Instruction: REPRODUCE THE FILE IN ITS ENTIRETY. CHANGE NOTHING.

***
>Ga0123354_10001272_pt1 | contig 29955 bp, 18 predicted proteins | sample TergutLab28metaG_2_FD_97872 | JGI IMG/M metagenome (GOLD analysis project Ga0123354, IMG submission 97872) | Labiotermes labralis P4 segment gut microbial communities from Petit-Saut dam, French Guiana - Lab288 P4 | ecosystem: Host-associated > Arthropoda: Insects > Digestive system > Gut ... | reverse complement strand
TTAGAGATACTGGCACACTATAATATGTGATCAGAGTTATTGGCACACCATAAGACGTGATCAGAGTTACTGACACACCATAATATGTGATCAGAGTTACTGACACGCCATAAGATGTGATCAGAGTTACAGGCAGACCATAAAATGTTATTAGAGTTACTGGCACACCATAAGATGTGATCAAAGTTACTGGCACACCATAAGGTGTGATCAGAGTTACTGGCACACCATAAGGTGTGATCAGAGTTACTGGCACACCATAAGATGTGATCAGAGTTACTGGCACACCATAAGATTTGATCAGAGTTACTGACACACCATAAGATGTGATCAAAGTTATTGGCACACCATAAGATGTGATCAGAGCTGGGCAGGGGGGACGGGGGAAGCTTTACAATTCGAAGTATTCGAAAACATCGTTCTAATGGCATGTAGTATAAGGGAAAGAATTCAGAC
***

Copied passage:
>Ga0123354_10001272_pt1 | contig 29955 bp, 18 predicted proteins | sample TergutLab28metaG_2_FD_97872 | JGI IMG/M metagenome (GOLD analysis project Ga0123354, IMG submission 97872) | Labiotermes labralis P4 segment gut microbial communities from Petit-Saut dam, French Guiana - Lab288 P4 | ecosystem: Host-associated > Arthropoda: Insects > Digestive system > Gut ... | reverse complement strand
TTAGAGATACTGGCACACTATAATATGTGATCAGAGTTATTGGCACACCATAAGACGTGATCAGAGTTACTGACACACCATAATATGTGATCAGAGTTACTGACACGCCATAAGATGTGATCAGAGTTACAGGCAGACCATAAAATGTTATTAGAGTTACTGGCACACCATAAGATGTGATCAAAGTTACTGGCACACCATAAGGTGTGATCAGAGTTACTGGCACACCATAAGGTGTGATCAGAGTTACTGGCACACCATAAGATGTGATCAGAGTTACTGGCACACCATAAGATTTGATCAGAGTTACTGACACACCATAAGATGTGATCAAAGTTATTGGCACACCATAAGATGTGATCAGAGCTGGGCAGGGGGGACGGGGGAAGCTTTACAATTCGAAGTATTCGAAAACATCGTTCTAATGGCATGTAGTATAAGGGAAAGAATTCAGAC